PRAGUE — Satellite ground communications equipment providerTelecommunications Corp. on June 6 reported recent bookings were at the highest level in more than two years and that the company is seeing returns on its forced retrenchment into the commercial sector after military contract losses.
Melville, New York-based Comtech said its much-diminished business with the U.S. Army after the loss of the Blue Force Tracking (BFT)-2 contract is nonetheless continuing to generate substantial revenue as the Army pays Comtech to maintain the BFT-1 network and also continues to pay for access to Comtech technology.
The commercial strength and the continued work on BFT-1 caused Comtech to raise its revenue and profit estimate for the current fiscal year. The company has also paid off its outstanding loan and is now debt-free.
In a conference call with investors, Comtech Chief Executive Fred Kornberg said the company’s overall prospects are brighter now than at any time since the BFT-2 contract loss in 2010, a loss that put a large hole in the company’s revenue base.
He cautioned that the lack of debt, a cash balance of $128 million and the $100 million line of credit should not be interpreted as a signal that Comtech is about to close on an acquisition. Kornberg said the company is looking for opportunities, but he gave no indication that anything was imminent.
In 2010, 71 percent of Comtech’s revenue was from U.S. government contracts, mainly BFT-1 and a related contract called the Movement Tracking System, which has since been merged into BFT-2.
In the nine months ending April 30 — Comtech’s fiscal year starts Aug. 1 — U.S. government business was just 28 percent of the total. U.S. government contracts accounted for 22 percent of Comtech’s backlog as of April 30.
In April the U.S. Army awarded Comtech a BFT-1 maintenance contract valued at up to $68 million over three years, including annual $10 million payments in exchange for the right to use the company’s intellectual property.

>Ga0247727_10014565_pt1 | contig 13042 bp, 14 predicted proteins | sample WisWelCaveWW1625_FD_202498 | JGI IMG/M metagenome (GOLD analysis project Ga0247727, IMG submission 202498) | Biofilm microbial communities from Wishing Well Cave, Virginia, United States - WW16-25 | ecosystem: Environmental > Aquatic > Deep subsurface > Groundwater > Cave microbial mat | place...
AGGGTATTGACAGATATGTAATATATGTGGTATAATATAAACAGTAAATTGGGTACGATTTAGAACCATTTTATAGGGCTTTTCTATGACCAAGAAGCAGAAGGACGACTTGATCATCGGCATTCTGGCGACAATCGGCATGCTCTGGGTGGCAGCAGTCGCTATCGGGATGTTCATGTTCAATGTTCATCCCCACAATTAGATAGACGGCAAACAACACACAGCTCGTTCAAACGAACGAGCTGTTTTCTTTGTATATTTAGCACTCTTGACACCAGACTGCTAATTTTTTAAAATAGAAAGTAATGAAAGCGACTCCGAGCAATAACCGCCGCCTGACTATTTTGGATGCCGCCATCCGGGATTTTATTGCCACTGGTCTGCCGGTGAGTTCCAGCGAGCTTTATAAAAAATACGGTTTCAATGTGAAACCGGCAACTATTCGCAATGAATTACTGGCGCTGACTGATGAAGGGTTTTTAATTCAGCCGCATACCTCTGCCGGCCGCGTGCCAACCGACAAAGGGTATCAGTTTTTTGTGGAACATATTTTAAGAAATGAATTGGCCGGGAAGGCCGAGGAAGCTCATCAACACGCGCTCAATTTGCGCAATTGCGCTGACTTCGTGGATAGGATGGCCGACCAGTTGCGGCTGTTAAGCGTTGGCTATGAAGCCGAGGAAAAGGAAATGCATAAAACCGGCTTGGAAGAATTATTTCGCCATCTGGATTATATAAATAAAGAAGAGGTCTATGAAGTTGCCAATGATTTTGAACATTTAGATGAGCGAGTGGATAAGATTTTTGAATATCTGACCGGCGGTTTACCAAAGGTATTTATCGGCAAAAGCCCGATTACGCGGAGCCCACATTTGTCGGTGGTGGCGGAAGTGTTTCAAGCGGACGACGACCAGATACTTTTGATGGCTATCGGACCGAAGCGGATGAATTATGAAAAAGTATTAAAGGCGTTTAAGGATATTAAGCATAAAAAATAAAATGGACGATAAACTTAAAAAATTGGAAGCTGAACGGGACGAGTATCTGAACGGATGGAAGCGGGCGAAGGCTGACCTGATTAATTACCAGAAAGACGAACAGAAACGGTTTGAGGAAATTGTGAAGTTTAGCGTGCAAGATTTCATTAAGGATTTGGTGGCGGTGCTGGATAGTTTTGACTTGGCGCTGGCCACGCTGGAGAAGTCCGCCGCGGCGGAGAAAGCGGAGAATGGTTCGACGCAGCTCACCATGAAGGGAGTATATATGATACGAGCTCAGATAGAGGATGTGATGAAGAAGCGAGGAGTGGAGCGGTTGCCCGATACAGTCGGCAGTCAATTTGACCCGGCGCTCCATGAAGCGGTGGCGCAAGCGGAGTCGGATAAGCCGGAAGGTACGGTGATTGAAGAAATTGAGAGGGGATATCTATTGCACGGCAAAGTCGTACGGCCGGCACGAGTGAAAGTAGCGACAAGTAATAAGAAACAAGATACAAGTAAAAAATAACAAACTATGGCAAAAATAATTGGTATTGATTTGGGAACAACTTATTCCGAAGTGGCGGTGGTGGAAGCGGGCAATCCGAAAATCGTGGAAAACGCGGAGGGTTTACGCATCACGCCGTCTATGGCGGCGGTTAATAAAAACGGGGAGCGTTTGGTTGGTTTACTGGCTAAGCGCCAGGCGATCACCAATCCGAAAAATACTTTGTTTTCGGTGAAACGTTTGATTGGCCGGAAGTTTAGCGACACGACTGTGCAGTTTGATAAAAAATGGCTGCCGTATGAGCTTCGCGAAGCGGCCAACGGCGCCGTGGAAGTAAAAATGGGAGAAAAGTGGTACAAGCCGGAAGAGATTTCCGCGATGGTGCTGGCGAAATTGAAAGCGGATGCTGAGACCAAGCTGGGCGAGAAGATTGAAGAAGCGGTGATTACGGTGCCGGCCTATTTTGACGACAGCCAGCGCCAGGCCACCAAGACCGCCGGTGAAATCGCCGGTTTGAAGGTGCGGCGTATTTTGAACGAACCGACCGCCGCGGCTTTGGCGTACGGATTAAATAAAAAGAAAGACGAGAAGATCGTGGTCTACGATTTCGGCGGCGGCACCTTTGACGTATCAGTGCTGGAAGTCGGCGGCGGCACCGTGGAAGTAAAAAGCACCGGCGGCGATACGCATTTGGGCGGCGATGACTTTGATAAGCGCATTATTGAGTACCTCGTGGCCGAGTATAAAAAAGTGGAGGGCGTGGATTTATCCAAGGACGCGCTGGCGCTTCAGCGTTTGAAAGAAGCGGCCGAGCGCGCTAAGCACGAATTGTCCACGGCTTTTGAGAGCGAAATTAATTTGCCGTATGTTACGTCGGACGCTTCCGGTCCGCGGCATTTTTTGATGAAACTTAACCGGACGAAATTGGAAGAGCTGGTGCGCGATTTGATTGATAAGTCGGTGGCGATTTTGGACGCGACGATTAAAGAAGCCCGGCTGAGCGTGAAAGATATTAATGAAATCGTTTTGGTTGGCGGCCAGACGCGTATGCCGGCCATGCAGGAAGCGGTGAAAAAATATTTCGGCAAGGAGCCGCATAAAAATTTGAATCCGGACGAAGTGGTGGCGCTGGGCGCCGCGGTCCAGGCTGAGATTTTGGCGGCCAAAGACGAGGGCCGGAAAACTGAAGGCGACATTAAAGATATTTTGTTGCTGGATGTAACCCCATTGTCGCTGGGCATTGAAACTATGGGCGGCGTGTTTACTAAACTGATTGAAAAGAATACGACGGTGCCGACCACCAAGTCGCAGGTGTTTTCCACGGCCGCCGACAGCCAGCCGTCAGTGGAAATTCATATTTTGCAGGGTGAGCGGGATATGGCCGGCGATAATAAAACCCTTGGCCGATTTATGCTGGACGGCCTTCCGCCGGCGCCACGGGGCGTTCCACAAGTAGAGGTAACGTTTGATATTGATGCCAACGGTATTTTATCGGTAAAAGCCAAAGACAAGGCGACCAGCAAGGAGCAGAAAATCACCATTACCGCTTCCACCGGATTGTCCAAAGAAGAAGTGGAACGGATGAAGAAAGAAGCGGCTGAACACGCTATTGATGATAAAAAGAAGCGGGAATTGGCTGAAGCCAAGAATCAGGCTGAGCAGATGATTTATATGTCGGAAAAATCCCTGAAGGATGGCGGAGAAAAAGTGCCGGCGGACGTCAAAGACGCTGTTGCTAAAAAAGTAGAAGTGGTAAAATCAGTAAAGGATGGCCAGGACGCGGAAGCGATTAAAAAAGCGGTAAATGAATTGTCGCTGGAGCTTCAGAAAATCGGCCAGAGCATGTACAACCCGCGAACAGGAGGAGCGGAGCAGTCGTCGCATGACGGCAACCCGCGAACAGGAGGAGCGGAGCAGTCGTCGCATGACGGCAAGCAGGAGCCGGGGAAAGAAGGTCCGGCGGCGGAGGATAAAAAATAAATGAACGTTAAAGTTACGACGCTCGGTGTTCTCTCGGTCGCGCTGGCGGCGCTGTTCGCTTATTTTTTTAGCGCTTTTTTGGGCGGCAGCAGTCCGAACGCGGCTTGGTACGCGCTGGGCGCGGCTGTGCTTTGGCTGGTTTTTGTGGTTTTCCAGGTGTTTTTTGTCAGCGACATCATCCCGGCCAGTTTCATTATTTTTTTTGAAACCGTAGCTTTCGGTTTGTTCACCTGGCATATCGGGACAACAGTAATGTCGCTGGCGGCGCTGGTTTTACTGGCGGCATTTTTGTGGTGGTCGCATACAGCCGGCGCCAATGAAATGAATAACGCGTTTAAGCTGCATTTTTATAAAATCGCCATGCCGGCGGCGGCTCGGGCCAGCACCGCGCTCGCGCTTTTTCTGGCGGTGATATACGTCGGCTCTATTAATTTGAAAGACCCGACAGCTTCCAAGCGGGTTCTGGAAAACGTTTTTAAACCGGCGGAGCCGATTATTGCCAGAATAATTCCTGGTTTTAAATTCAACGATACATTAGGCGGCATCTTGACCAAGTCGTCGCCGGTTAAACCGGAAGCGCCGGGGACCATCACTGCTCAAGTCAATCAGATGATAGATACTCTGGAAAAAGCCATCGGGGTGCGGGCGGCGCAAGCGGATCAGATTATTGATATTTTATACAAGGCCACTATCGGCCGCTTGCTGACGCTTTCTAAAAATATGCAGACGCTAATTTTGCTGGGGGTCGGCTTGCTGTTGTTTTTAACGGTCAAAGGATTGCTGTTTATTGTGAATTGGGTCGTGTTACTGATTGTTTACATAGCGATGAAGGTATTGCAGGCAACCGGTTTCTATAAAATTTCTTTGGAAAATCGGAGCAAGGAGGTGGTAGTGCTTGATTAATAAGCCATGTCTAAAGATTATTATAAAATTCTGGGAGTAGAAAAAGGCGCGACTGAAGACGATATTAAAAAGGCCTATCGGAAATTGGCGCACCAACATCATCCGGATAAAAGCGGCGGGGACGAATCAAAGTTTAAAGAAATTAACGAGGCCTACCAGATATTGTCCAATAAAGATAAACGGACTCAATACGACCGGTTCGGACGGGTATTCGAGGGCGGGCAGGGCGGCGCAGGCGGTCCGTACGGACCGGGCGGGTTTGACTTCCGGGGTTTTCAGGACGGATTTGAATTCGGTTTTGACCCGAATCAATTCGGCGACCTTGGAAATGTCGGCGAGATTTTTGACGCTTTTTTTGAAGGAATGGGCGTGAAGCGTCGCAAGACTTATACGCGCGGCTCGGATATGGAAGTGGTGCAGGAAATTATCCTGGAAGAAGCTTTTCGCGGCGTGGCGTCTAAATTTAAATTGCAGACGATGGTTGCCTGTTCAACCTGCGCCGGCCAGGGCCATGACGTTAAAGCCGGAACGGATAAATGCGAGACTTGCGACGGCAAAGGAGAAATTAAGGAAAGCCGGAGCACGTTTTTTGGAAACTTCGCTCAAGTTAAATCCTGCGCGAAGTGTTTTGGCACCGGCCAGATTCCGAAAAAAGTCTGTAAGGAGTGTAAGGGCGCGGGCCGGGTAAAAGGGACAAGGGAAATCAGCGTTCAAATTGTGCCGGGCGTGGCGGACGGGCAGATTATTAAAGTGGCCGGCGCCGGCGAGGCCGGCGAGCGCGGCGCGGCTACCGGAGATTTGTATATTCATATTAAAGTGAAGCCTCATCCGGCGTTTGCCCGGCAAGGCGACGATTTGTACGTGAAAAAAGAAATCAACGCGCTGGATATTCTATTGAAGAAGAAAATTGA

A three-year inquiry by the U.S. Defense Contract Audit Agency (DCAA) into alleged Comtech overstatements of BFT-1-related pricing, for which DCAA had asked for a reimbursement of $11.9 million plus interest, is apparently drawing to a close in Comtech’s favor.
Comtech Chief Financial Officer Michael D. Porcelain said during the conference call that the company considers the DCAA issue to have come to an end, with no penalties to be paid by Comtech.
In a June 6 filing with the U.S. Securities and Exchange Commission (SEC), Comtech said that while DCAA had made a ruling in Comtech’s favor, an agency contracting officer had nonetheless asked Comtech to make a “voluntary” payment equal to the reimbursement since the officer believed Comtech had overstated its BFT-1 prices.
Comtech says in the SEC filing that it disagrees with the inflated-cost allegation and “respectively declined to provide a voluntary refund.” While the Army may pursue the matter, Comtech says it views that as unlikely.
Comtech builds satellite Earth station components, including traveling wave tube amplifiers, for a wide variety of commercial and government customers and has an installed base of modems in Earth stations already deployed.
Kornberg said many of these Earth stations will need to be upgraded as satellite fleet operators move to higher-bandwidth applications including Ka-band for broadband and Ku-band tailored to high-definition and, in the next couple of years, ultrahigh-definition television broadcasts. The coming growth in business includes the U.S. military, whose budget struggles continue but without the paralysis of the past two years, Kornberg said.
“We are seeing a return to normalcy” in U.S. Defense Department contracting, and an increased volume of bid-proposal activity that should result in new business, Kornberg said. “In the satellite Earth station area, we believe we have weathered the economic, political, regulatory and market headwinds of the past few years.”
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